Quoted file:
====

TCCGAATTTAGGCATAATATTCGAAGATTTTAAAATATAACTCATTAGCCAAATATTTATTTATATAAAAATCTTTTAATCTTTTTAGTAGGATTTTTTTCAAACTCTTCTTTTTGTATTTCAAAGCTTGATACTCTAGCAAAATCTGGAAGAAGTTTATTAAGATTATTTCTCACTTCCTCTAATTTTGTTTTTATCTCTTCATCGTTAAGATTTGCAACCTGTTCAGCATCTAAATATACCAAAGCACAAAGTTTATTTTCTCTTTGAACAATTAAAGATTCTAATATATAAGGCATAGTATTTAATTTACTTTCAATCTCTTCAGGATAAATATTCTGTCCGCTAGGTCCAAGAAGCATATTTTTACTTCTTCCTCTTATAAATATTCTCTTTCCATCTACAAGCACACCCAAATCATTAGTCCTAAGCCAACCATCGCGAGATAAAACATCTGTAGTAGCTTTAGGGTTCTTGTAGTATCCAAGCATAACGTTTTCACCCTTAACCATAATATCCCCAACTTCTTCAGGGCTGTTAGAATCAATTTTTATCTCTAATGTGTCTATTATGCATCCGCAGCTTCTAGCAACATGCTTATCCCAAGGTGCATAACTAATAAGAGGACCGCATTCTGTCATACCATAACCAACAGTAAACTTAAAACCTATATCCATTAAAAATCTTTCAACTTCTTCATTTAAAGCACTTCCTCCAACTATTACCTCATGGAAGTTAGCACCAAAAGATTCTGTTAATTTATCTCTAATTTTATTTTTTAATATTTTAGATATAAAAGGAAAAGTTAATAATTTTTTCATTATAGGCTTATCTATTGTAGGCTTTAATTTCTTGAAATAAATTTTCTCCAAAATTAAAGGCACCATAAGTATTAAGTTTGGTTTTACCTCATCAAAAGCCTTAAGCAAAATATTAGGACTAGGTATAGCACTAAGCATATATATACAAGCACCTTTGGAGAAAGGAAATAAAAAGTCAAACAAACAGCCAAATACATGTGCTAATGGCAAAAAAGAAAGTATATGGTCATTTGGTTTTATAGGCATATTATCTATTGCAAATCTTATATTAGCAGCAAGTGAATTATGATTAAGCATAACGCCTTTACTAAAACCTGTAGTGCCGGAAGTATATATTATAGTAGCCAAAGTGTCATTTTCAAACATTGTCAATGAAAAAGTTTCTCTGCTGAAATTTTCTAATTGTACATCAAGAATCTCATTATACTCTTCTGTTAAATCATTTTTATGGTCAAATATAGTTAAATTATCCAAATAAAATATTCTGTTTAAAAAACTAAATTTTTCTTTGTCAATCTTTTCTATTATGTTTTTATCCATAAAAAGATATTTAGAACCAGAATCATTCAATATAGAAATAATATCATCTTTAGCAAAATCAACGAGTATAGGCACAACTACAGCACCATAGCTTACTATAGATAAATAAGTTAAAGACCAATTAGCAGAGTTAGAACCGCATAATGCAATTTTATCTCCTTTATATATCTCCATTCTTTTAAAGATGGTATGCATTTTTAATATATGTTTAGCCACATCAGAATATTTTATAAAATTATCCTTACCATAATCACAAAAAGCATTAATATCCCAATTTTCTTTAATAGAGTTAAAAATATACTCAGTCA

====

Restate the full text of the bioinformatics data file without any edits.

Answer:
TCCGAATTTAGGCATAATATTCGAAGATTTTAAAATATAACTCATTAGCCAAATATTTATTTATATAAAAATCTTTTAATCTTTTTAGTAGGATTTTTTTCAAACTCTTCTTTTTGTATTTCAAAGCTTGATACTCTAGCAAAATCTGGAAGAAGTTTATTAAGATTATTTCTCACTTCCTCTAATTTTGTTTTTATCTCTTCATCGTTAAGATTTGCAACCTGTTCAGCATCTAAATATACCAAAGCACAAAGTTTATTTTCTCTTTGAACAATTAAAGATTCTAATATATAAGGCATAGTATTTAATTTACTTTCAATCTCTTCAGGATAAATATTCTGTCCGCTAGGTCCAAGAAGCATATTTTTACTTCTTCCTCTTATAAATATTCTCTTTCCATCTACAAGCACACCCAAATCATTAGTCCTAAGCCAACCATCGCGAGATAAAACATCTGTAGTAGCTTTAGGGTTCTTGTAGTATCCAAGCATAACGTTTTCACCCTTAACCATAATATCCCCAACTTCTTCAGGGCTGTTAGAATCAATTTTTATCTCTAATGTGTCTATTATGCATCCGCAGCTTCTAGCAACATGCTTATCCCAAGGTGCATAACTAATAAGAGGACCGCATTCTGTCATACCATAACCAACAGTAAACTTAAAACCTATATCCATTAAAAATCTTTCAACTTCTTCATTTAAAGCACTTCCTCCAACTATTACCTCATGGAAGTTAGCACCAAAAGATTCTGTTAATTTATCTCTAATTTTATTTTTTAATATTTTAGATATAAAAGGAAAAGTTAATAATTTTTTCATTATAGGCTTATCTATTGTAGGCTTTAATTTCTTGAAATAAATTTTCTCCAAAATTAAAGGCACCATAAGTATTAAGTTTGGTTTTACCTCATCAAAAGCCTTAAGCAAAATATTAGGACTAGGTATAGCACTAAGCATATATATACAAGCACCTTTGGAGAAAGGAAATAAAAAGTCAAACAAACAGCCAAATACATGTGCTAATGGCAAAAAAGAAAGTATATGGTCATTTGGTTTTATAGGCATATTATCTATTGCAAATCTTATATTAGCAGCAAGTGAATTATGATTAAGCATAACGCCTTTACTAAAACCTGTAGTGCCGGAAGTATATATTATAGTAGCCAAAGTGTCATTTTCAAACATTGTCAATGAAAAAGTTTCTCTGCTGAAATTTTCTAATTGTACATCAAGAATCTCATTATACTCTTCTGTTAAATCATTTTTATGGTCAAATATAGTTAAATTATCCAAATAAAATATTCTGTTTAAAAAACTAAATTTTTCTTTGTCAATCTTTTCTATTATGTTTTTATCCATAAAAAGATATTTAGAACCAGAATCATTCAATATAGAAATAATATCATCTTTAGCAAAATCAACGAGTATAGGCACAACTACAGCACCATAGCTTACTATAGATAAATAAGTTAAAGACCAATTAGCAGAGTTAGAACCGCATAATGCAATTTTATCTCCTTTATATATCTCCATTCTTTTAAAGATGGTATGCATTTTTAATATATGTTTAGCCACATCAGAATATTTTATAAAATTATCCTTACCATAATCACAAAAAGCATTAATATCCCAATTTTCTTTAATAGAGTTAAAAATATACTCAGTCA